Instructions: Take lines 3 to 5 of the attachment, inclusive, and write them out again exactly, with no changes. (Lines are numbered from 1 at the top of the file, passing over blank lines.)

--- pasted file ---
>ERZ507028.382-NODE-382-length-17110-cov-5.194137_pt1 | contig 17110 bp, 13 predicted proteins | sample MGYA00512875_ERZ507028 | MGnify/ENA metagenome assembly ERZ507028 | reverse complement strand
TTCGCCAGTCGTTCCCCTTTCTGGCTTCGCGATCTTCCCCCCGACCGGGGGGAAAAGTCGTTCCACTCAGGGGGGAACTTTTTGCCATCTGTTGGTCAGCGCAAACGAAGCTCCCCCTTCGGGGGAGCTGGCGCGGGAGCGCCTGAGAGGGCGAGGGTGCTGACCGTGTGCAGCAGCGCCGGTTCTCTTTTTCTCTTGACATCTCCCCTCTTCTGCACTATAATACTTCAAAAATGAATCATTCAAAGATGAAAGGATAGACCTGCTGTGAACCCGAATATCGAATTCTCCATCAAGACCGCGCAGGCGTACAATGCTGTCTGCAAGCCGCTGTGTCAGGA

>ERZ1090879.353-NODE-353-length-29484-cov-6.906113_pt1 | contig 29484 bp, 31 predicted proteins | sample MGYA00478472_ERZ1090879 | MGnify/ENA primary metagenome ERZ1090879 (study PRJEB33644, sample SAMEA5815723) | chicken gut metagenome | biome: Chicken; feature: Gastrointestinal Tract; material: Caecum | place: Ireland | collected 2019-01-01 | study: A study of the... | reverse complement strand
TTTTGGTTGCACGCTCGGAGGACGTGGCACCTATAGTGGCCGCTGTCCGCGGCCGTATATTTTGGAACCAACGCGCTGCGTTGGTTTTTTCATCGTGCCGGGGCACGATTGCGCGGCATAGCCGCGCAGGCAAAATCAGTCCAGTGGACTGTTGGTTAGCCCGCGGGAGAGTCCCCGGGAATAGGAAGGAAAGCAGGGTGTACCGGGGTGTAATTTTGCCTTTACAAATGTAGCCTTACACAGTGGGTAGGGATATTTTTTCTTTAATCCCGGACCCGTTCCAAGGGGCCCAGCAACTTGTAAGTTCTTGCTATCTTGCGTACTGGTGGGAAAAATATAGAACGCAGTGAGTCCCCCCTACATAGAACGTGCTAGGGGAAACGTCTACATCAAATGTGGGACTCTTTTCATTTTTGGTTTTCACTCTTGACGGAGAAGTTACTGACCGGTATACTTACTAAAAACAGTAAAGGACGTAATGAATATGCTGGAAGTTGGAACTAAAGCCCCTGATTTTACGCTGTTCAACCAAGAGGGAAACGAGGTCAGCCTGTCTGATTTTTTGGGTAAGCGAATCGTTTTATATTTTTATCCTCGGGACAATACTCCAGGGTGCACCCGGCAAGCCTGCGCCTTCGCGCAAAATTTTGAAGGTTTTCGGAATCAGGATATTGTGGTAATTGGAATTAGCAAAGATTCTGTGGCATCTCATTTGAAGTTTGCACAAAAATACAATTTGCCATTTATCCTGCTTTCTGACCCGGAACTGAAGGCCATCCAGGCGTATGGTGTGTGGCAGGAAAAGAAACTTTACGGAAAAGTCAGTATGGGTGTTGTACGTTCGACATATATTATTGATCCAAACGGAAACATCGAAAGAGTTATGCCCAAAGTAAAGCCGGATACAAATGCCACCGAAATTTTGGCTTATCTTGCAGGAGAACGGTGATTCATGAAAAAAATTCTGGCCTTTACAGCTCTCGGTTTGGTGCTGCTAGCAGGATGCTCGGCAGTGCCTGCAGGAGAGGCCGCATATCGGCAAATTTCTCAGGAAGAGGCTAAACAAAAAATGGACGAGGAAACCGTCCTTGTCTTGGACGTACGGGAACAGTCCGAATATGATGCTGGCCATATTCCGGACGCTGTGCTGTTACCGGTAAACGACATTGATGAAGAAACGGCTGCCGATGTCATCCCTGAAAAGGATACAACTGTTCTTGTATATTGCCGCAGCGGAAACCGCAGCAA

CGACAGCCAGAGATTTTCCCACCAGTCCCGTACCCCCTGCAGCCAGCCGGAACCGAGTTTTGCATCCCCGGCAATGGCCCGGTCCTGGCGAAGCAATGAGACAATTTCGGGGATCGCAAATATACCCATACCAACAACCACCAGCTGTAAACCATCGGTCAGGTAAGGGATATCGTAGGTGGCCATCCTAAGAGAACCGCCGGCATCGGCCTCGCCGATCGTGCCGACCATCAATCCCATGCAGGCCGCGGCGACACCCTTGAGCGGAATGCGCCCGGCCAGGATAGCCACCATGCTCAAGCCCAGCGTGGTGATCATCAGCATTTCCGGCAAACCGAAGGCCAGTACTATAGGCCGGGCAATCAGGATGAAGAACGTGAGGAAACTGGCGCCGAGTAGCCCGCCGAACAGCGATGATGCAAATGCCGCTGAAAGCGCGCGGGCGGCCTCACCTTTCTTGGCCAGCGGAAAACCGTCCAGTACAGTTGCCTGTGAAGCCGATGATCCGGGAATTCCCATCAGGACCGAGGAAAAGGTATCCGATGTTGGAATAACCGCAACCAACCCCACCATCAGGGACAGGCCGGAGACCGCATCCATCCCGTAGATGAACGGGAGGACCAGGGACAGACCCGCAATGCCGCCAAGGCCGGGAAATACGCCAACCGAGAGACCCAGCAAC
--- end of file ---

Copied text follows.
>ERZ1090879.353-NODE-353-length-29484-cov-6.906113_pt1 | contig 29484 bp, 31 predicted proteins | sample MGYA00478472_ERZ1090879 | MGnify/ENA primary metagenome ERZ1090879 (study PRJEB33644, sample SAMEA5815723) | chicken gut metagenome | biome: Chicken; feature: Gastrointestinal Tract; material: Caecum | place: Ireland | collected 2019-01-01 | study: A study of the... | reverse complement strand
TTTTGGTTGCACGCTCGGAGGACGTGGCACCTATAGTGGCCGCTGTCCGCGGCCGTATATTTTGGAACCAACGCGCTGCGTTGGTTTTTTCATCGTGCCGGGGCACGATTGCGCGGCATAGCCGCGCAGGCAAAATCAGTCCAGTGGACTGTTGGTTAGCCCGCGGGAGAGTCCCCGGGAATAGGAAGGAAAGCAGGGTGTACCGGGGTGTAATTTTGCCTTTACAAATGTAGCCTTACACAGTGGGTAGGGATATTTTTTCTTTAATCCCGGACCCGTTCCAAGGGGCCCAGCAACTTGTAAGTTCTTGCTATCTTGCGTACTGGTGGGAAAAATATAGAACGCAGTGAGTCCCCCCTACATAGAACGTGCTAGGGGAAACGTCTACATCAAATGTGGGACTCTTTTCATTTTTGGTTTTCACTCTTGACGGAGAAGTTACTGACCGGTATACTTACTAAAAACAGTAAAGGACGTAATGAATATGCTGGAAGTTGGAACTAAAGCCCCTGATTTTACGCTGTTCAACCAAGAGGGAAACGAGGTCAGCCTGTCTGATTTTTTGGGTAAGCGAATCGTTTTATATTTTTATCCTCGGGACAATACTCCAGGGTGCACCCGGCAAGCCTGCGCCTTCGCGCAAAATTTTGAAGGTTTTCGGAATCAGGATATTGTGGTAATTGGAATTAGCAAAGATTCTGTGGCATCTCATTTGAAGTTTGCACAAAAATACAATTTGCCATTTATCCTGCTTTCTGACCCGGAACTGAAGGCCATCCAGGCGTATGGTGTGTGGCAGGAAAAGAAACTTTACGGAAAAGTCAGTATGGGTGTTGTACGTTCGACATATATTATTGATCCAAACGGAAACATCGAAAGAGTTATGCCCAAAGTAAAGCCGGATACAAATGCCACCGAAATTTTGGCTTATCTTGCAGGAGAACGGTGATTCATGAAAAAAATTCTGGCCTTTACAGCTCTCGGTTTGGTGCTGCTAGCAGGATGCTCGGCAGTGCCTGCAGGAGAGGCCGCATATCGGCAAATTTCTCAGGAAGAGGCTAAACAAAAAATGGACGAGGAAACCGTCCTTGTCTTGGACGTACGGGAACAGTCCGAATATGATGCTGGCCATATTCCGGACGCTGTGCTGTTACCGGTAAACGACATTGATGAAGAAACGGCTGCCGATGTCATCCCTGAAAAGGATACAACTGTTCTTGTATATTGCCGCAGCGGAAACCGCAGCAA

CGACAGCCAGAGATTTTCCCACCAGTCCCGTACCCCCTGCAGCCAGCCGGAACCGAGTTTTGCATCCCCGGCAATGGCCCGGTCCTGGCGAAGCAATGAGACAATTTCGGGGATCGCAAATATACCCATACCAACAACCACCAGCTGTAAACCATCGGTCAGGTAAGGGATATCGTAGGTGGCCATCCTAAGAGAACCGCCGGCATCGGCCTCGCCGATCGTGCCGACCATCAATCCCATGCAGGCCGCGGCGACACCCTTGAGCGGAATGCGCCCGGCCAGGATAGCCACCATGCTCAAGCCCAGCGTGGTGATCATCAGCATTTCCGGCAAACCGAAGGCCAGTACTATAGGCCGGGCAATCAGGATGAAGAACGTGAGGAAACTGGCGCCGAGTAGCCCGCCGAACAGCGATGATGCAAATGCCGCTGAAAGCGCGCGGGCGGCCTCACCTTTCTTGGCCAGCGGAAAACCGTCCAGTACAGTTGCCTGTGAAGCCGATGATCCGGGAATTCCCATCAGGACCGAGGAAAAGGTATCCGATGTTGGAATAACCGCAACCAACCCCACCATCAGGGACAGGCCGGAGACCGCATCCATCCCGTAGATGAACGGGAGGACCAGGGACAGACCCGCAATGCCGCCAAGGCCGGGAAATACGCCAACCGAGAGACCCAGCAAC